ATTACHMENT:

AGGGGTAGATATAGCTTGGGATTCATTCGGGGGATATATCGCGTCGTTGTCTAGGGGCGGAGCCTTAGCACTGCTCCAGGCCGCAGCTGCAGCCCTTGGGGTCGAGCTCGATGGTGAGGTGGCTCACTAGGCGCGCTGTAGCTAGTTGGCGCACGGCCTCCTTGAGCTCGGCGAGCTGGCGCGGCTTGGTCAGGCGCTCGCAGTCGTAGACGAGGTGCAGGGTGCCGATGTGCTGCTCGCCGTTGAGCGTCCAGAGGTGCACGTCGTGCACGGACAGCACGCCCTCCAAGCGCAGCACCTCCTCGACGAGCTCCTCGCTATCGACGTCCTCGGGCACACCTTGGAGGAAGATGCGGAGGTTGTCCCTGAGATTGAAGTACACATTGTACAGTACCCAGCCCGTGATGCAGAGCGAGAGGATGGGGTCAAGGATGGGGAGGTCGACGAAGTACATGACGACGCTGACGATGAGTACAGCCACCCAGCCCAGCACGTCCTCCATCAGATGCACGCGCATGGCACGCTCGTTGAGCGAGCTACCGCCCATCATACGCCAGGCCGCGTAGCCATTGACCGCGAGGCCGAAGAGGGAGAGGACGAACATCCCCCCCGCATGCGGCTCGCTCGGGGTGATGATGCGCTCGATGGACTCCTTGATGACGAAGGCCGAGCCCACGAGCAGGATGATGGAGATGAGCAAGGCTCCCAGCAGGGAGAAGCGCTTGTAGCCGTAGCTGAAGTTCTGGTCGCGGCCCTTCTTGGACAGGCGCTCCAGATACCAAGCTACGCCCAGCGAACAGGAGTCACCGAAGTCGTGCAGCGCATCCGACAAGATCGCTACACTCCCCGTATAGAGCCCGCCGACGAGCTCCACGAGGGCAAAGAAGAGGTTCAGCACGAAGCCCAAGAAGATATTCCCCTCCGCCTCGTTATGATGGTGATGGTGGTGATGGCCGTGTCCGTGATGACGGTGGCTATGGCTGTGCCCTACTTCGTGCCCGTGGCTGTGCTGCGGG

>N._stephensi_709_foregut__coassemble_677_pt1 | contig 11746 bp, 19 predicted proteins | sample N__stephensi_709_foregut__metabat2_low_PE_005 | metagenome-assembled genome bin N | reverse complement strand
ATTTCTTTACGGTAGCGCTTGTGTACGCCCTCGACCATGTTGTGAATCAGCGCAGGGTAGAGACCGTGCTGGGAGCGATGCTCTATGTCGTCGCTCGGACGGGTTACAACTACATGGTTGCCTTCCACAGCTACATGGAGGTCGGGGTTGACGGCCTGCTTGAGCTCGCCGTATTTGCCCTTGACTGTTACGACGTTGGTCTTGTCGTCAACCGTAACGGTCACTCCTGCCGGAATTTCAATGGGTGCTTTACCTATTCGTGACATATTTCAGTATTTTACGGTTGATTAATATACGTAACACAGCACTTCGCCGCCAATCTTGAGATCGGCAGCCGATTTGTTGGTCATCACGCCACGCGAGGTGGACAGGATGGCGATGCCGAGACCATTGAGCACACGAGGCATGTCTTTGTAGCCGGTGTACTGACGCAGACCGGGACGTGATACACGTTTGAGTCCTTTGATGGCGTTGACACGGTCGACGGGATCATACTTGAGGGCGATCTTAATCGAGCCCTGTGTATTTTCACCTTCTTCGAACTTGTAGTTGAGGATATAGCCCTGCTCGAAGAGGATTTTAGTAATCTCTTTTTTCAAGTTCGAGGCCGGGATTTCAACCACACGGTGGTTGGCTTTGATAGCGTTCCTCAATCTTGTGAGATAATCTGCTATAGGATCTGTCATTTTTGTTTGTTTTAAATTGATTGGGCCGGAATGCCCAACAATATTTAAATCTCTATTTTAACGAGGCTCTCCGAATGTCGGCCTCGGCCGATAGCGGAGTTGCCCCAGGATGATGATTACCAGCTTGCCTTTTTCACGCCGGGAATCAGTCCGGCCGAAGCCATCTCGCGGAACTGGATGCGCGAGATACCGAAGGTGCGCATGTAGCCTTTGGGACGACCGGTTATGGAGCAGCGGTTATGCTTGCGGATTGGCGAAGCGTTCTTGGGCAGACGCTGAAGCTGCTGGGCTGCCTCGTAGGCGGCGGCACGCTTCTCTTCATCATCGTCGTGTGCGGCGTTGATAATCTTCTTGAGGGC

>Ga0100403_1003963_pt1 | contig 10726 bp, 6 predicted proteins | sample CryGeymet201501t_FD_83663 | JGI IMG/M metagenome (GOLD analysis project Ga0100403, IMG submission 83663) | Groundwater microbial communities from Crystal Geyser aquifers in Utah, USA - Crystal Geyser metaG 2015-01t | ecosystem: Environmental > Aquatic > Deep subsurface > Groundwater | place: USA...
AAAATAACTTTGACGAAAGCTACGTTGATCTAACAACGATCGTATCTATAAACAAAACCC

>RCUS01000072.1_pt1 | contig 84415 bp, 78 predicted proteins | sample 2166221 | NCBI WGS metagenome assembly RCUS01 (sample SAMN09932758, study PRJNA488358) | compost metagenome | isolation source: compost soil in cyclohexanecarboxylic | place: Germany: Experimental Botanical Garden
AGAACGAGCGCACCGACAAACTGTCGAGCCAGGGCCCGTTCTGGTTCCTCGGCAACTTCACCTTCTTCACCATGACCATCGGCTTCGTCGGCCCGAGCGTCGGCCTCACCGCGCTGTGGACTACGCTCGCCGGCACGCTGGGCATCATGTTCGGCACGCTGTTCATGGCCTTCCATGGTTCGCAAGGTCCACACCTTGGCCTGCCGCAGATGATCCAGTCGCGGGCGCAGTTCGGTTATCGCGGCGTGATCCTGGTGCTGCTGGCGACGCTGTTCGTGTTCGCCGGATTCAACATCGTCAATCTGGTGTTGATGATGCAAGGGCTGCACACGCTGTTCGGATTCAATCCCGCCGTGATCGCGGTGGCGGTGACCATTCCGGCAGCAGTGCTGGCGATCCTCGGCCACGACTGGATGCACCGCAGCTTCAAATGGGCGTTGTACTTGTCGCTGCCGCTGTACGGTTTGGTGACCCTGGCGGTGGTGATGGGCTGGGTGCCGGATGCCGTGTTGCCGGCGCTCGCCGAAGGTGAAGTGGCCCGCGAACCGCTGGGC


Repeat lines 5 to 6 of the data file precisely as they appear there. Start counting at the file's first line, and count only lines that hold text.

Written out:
AAAATAACTTTGACGAAAGCTACGTTGATCTAACAACGATCGTATCTATAAACAAAACCC

>RCUS01000072.1_pt1 | contig 84415 bp, 78 predicted proteins | sample 2166221 | NCBI WGS metagenome assembly RCUS01 (sample SAMN09932758, study PRJNA488358) | compost metagenome | isolation source: compost soil in cyclohexanecarboxylic | place: Germany: Experimental Botanical Garden